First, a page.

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Chapter 10 : Confusion and Illusion
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Armand Corentin wasn’t sure who he’d upset, but he knew it was someone important. Possibly it was one of his superiors; possibly some cosmic entity.
It wasn’t that he explicitly wanted to be part of the teams striking across the world. He was a professional, not a man eager for bloodshed, and he had little fondness for the eerie shock-troopers of the Council of Thorns, the raised corpses of the Lethe-infused Inferi. Business was business, so he had neither reservation nor desire for the vicious attacks.
But he had even less desire to be stuck on the creaking, leaking freighter Naglfar. And he had an active hatred for being on the night watch while docked at Rotterdam in late October.
‘Tell me we’ll be going somewhere warm next,’ he groaned, watching the light-show of the Muggle city squatting against the night sky.
Reinhardt, on watch duty with him, lit his pipe. ‘In Europe? With winter coming? No.’
‘We could go to the Mediterranean -’
‘Only less cold. Not warm. No, we get no warmth until we transfer to Africa.’
Corentin brightened. ‘They’re swapping us with the Gjallerhorn?’
‘No.’ Reinhardt puffed on his pipe. ‘No, we stay here. In the cold. Waiting. Without hazard pay.’
Corentin let off a stream of French curses which had the corners of Reinhardt’s lips curling, but he was cut off by the rumbling at his breastbone. The two men exchanged glances, before they fished out the lockets hung about their necks, flicking them open to show the mirrors within.
‘Contact,’ came Erik Geiger’s gravelly voice, dark eye gleaming through the mirror from where he was bundled up, warm and dry, in the command centre. ‘Starboard side. Something breaching the wards.’
They were at the prow of the ship, but if there was an incursion, reinforcements would be needed. Wands in hand, the two hurried across the deck to where Eisenhorn and Bertonelli stood at the railing, peering into the darkness. Neither looked particularly concerned.
‘It’s nothing, sir,’ Eisenhorn was saying into her mirror as they got there. ‘Just some water spirits. They must have been attracted by the magic from the portkey enchantments.’
Geiger frowned as Corentin looked at his mirror. ‘That’s the bulk of them. One or two approaching from port. Drive them off if they get too close.’
‘Yes, sir,’ Eisenhorn said. She sounded as disinterested as she usually did. ‘But they’re not approaching further.’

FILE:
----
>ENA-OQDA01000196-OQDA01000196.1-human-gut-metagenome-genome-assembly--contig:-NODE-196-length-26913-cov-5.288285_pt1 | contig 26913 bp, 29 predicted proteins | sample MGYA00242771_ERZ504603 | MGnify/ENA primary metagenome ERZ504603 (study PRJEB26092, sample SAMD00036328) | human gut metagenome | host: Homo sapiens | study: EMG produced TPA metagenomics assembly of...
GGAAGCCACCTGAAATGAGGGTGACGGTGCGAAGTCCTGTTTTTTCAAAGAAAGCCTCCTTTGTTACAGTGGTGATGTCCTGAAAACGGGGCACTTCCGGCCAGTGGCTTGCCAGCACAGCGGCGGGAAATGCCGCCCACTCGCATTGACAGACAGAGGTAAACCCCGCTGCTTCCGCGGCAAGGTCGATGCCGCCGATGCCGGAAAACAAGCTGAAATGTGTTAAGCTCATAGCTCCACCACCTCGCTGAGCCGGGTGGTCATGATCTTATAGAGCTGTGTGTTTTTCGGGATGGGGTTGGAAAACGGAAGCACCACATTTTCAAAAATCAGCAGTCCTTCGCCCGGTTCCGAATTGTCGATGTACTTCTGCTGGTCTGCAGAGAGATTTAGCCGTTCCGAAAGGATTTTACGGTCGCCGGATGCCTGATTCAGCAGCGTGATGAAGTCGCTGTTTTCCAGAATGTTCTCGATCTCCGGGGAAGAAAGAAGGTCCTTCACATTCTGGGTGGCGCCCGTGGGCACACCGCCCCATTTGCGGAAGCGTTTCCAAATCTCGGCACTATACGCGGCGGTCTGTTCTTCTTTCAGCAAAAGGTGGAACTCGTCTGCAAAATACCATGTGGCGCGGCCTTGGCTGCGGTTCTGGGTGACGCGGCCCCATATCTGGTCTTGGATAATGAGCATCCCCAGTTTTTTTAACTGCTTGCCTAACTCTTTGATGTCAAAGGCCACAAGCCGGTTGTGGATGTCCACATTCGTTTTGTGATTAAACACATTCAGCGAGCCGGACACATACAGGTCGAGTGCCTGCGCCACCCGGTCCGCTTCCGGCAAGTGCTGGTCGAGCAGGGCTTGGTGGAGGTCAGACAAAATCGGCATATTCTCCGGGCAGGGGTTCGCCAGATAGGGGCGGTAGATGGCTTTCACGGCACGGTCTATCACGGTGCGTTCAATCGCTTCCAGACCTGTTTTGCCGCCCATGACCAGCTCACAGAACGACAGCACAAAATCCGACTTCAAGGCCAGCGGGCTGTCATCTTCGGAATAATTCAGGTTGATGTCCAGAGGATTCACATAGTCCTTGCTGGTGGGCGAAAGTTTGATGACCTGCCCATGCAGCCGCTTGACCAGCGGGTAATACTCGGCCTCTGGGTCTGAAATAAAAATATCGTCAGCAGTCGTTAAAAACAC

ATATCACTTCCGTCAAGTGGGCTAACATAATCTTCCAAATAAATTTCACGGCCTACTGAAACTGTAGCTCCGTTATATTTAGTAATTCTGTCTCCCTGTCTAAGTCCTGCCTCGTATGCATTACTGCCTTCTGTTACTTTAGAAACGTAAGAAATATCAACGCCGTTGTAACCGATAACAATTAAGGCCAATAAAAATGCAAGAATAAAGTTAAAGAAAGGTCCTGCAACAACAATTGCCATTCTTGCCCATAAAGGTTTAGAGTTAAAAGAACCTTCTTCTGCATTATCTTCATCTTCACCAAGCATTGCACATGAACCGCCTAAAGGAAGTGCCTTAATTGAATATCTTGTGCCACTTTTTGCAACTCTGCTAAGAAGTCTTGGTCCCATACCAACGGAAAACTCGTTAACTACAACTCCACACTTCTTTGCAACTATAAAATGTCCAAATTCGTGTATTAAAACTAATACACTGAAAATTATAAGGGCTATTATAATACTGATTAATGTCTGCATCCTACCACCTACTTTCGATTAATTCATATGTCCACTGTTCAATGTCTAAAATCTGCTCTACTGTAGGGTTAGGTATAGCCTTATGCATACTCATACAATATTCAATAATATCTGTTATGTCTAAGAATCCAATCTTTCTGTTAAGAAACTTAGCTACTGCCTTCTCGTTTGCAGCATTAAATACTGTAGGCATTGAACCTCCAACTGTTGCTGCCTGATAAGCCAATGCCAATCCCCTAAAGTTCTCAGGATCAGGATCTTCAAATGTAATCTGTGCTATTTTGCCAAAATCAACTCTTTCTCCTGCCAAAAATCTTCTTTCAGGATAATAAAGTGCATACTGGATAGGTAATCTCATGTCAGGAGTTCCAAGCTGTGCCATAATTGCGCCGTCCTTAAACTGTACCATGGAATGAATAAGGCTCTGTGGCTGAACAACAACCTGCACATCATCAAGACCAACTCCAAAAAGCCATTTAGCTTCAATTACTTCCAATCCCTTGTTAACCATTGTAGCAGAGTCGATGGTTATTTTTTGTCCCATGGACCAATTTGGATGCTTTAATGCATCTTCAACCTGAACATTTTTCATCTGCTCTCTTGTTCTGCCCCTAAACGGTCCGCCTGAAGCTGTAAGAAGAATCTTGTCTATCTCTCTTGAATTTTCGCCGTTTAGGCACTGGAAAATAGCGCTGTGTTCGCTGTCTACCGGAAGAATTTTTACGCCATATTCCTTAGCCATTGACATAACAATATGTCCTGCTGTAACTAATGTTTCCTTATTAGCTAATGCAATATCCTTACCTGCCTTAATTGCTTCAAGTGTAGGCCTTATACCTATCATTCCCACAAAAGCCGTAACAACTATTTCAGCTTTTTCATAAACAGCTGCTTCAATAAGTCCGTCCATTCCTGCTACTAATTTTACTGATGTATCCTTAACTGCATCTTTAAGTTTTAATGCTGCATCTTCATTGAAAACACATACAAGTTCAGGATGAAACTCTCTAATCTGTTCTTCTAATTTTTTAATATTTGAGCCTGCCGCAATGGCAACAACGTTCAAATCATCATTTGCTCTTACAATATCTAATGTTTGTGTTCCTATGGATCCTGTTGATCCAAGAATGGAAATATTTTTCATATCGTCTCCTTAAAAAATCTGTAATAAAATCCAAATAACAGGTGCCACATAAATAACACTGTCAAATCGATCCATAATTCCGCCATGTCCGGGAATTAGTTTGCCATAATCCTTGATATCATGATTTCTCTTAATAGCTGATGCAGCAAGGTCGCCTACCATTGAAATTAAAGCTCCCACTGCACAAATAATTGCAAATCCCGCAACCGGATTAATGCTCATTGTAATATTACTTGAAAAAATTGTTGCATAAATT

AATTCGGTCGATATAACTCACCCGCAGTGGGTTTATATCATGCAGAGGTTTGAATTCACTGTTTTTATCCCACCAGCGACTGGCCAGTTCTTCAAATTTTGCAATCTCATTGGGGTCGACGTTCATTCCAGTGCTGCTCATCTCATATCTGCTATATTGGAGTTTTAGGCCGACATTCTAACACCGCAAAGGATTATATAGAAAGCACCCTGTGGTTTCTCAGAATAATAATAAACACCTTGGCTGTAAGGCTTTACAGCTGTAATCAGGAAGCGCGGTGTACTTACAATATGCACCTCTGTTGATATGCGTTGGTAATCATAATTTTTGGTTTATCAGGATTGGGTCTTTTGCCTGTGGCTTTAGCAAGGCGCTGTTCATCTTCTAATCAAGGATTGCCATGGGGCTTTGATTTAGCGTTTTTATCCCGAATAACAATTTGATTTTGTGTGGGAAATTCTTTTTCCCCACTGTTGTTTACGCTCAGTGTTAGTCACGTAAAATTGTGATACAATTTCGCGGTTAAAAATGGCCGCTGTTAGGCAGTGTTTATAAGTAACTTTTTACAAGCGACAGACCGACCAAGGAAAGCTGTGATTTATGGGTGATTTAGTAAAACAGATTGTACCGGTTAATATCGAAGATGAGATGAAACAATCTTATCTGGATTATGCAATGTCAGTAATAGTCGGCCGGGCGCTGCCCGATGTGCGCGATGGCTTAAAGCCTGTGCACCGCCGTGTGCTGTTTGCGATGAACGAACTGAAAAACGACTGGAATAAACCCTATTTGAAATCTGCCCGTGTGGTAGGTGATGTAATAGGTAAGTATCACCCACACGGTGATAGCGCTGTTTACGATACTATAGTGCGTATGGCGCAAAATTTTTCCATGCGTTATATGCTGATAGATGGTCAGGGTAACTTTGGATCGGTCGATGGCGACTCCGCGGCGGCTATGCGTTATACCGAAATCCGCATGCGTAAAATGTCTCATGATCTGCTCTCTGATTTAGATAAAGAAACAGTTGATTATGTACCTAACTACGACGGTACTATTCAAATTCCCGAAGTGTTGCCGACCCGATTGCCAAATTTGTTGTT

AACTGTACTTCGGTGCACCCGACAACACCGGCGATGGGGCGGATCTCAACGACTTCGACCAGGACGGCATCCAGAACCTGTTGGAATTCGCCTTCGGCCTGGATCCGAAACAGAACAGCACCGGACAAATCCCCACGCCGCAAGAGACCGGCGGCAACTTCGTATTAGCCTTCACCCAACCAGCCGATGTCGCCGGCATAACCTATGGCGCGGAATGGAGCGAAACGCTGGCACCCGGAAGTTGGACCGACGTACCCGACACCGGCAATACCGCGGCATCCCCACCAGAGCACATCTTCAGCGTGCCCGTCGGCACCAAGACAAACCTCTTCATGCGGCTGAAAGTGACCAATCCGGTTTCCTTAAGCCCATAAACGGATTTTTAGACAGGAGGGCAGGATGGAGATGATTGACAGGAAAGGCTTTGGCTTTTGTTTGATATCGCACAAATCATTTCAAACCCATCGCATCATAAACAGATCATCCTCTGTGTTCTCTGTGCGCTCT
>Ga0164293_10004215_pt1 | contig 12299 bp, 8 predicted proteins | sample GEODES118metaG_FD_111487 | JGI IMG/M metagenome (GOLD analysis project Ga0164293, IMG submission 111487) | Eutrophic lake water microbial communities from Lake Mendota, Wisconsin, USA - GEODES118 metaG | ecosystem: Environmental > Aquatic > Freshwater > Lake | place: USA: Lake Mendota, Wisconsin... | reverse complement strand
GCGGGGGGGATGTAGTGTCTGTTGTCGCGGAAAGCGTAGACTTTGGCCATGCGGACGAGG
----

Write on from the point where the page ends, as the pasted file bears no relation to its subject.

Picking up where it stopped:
Corentin went to the railing and peered at the darkness. He could barely see the shapes breaking the waves through the gloom, but then a figure surfaced at a patch engulfed by the lights of Rotterdam. There was a shimmer of gold on gold hair, on pale skin, and he gave a crooked grin. ‘It makes the evening nicer.’
He’d been careful to speak away from his communication mirror, but Eisenhorn rolled her eyes. ‘Not if they’re interfering with the detection wards.’ She looked at the reflection of Geiger’s eyes. ‘We’re on it, sir.’
‘A few spells will drive them off,’ said Reinhardt. ‘You two can handle it?’ He was already grabbing Corentin by the sleeve and pulling him back towards the prow of the ship.
‘A few water spirits?’ Eisenhorn looked insulted at the implication.
‘It’s good they pay us so well,’ Corentin muttered as Reinhardt led him around the deck, back towards their patrol sector. ‘Or they wouldn’t have professionals who can handle some water spirits.’
‘They don’t usually come this close to land.’
‘Like Eisenhorn said. Attracted by the magic. And maybe our pretty faces?’ Corentin grinned and elbowed Reinhardt.
And Reinhardt fell over.
Corentin’s wand was in his hand before his partner hit the deck, but as he spun he could see nobody. Not an attacker, not one of the other teams - they had gone too far around the ship - and so when the next Stun came spitting out of literally nowhere, he wasn’t ready. It hit him dead on and he collapsed to the deck with a solid thump that rattled his bones and made his head spin.
Which meant he couldn’t do more than gawk as the shadows shifted and a tall, broad, dark-haired man appeared out of literally nowhere, dripping wet, wand in hand. He stared, trying to work his jaw, lift his own wand, but it was all for nothing at the fresh spurt of magic, the sparks rocketing towards him.
Eva Saida was accustomed to suffering. Physical suffering, emotional suffering, psychological suffering. She had endured it, she had inflicted it, she had attempted to ease it. The last had been her least successful. But there were moments she thought she’d endure all of it all over again if it meant she didn’t have to spend another second clinging to the hull of the Naglfar, engulfed in the freezing waters of the Rotterdam harbour. Warming charms only lasted so long, and she didn’t have her wand. This was going to get dangerous if it lasted much longer.
So when a rope flew over the side, she didn’t stop to question if it was smart to clamber up; she was too damn cold. With a speed that surprised her, she scrambled up to the railing, and her heart lunged into her throat when she saw Albus stood over her.
It was all part of the plan. But she’d spent so long trying to scrub him from her mind, from her guts, that to see him again when all of her senses jangled with professional alertness was jarring.
And he’d changed. They all had, including her, but none as much as Albus. He no longer exuded that warmth, and his encouraging confidence had turned inward, a sharp and steely determination. It had been his greatest virtue that his power and strength spread outward, wrapping over others as protection and a reinforcement, but no more did he reach out.
You. You did this to him.